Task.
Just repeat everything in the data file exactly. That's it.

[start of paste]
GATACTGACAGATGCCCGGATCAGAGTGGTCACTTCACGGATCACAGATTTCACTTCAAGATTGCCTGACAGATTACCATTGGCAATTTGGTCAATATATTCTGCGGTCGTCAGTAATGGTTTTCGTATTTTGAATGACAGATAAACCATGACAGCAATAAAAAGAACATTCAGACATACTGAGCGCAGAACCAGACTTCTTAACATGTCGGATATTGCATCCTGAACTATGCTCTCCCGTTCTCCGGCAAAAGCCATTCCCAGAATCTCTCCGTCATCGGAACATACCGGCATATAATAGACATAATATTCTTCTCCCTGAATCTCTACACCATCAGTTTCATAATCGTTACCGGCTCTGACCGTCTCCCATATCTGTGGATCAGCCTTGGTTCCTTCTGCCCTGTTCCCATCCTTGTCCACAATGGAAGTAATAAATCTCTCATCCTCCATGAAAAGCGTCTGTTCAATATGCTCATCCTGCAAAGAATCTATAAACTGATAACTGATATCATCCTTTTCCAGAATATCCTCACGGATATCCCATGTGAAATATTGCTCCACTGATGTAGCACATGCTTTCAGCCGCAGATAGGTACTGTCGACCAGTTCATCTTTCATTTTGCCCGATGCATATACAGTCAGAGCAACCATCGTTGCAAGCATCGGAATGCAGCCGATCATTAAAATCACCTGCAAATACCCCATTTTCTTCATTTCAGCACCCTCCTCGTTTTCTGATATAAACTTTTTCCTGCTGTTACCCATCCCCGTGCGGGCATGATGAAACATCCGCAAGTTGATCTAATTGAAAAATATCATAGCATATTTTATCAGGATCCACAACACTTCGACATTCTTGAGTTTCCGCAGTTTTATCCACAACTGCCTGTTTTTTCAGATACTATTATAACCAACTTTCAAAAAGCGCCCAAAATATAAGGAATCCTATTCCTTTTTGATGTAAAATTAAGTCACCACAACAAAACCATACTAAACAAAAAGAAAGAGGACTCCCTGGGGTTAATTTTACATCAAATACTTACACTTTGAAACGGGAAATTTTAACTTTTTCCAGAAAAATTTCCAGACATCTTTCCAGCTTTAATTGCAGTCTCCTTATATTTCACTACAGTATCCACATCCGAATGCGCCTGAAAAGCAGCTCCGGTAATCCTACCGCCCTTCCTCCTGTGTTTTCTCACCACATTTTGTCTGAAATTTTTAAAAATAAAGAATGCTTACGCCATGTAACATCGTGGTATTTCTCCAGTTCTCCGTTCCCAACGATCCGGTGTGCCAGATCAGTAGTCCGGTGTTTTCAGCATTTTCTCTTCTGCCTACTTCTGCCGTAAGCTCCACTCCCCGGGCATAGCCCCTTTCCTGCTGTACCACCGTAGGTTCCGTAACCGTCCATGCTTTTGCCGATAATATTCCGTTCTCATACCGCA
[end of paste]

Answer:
GATACTGACAGATGCCCGGATCAGAGTGGTCACTTCACGGATCACAGATTTCACTTCAAGATTGCCTGACAGATTACCATTGGCAATTTGGTCAATATATTCTGCGGTCGTCAGTAATGGTTTTCGTATTTTGAATGACAGATAAACCATGACAGCAATAAAAAGAACATTCAGACATACTGAGCGCAGAACCAGACTTCTTAACATGTCGGATATTGCATCCTGAACTATGCTCTCCCGTTCTCCGGCAAAAGCCATTCCCAGAATCTCTCCGTCATCGGAACATACCGGCATATAATAGACATAATATTCTTCTCCCTGAATCTCTACACCATCAGTTTCATAATCGTTACCGGCTCTGACCGTCTCCCATATCTGTGGATCAGCCTTGGTTCCTTCTGCCCTGTTCCCATCCTTGTCCACAATGGAAGTAATAAATCTCTCATCCTCCATGAAAAGCGTCTGTTCAATATGCTCATCCTGCAAAGAATCTATAAACTGATAACTGATATCATCCTTTTCCAGAATATCCTCACGGATATCCCATGTGAAATATTGCTCCACTGATGTAGCACATGCTTTCAGCCGCAGATAGGTACTGTCGACCAGTTCATCTTTCATTTTGCCCGATGCATATACAGTCAGAGCAACCATCGTTGCAAGCATCGGAATGCAGCCGATCATTAAAATCACCTGCAAATACCCCATTTTCTTCATTTCAGCACCCTCCTCGTTTTCTGATATAAACTTTTTCCTGCTGTTACCCATCCCCGTGCGGGCATGATGAAACATCCGCAAGTTGATCTAATTGAAAAATATCATAGCATATTTTATCAGGATCCACAACACTTCGACATTCTTGAGTTTCCGCAGTTTTATCCACAACTGCCTGTTTTTTCAGATACTATTATAACCAACTTTCAAAAAGCGCCCAAAATATAAGGAATCCTATTCCTTTTTGATGTAAAATTAAGTCACCACAACAAAACCATACTAAACAAAAAGAAAGAGGACTCCCTGGGGTTAATTTTACATCAAATACTTACACTTTGAAACGGGAAATTTTAACTTTTTCCAGAAAAATTTCCAGACATCTTTCCAGCTTTAATTGCAGTCTCCTTATATTTCACTACAGTATCCACATCCGAATGCGCCTGAAAAGCAGCTCCGGTAATCCTACCGCCCTTCCTCCTGTGTTTTCTCACCACATTTTGTCTGAAATTTTTAAAAATAAAGAATGCTTACGCCATGTAACATCGTGGTATTTCTCCAGTTCTCCGTTCCCAACGATCCGGTGTGCCAGATCAGTAGTCCGGTGTTTTCAGCATTTTCTCTTCTGCCTACTTCTGCCGTAAGCTCCACTCCCCGGGCATAGCCCCTTTCCTGCTGTACCACCGTAGGTTCCGTAACCGTCCATGCTTTTGCCGATAATATTCCGTTCTCATACCGCA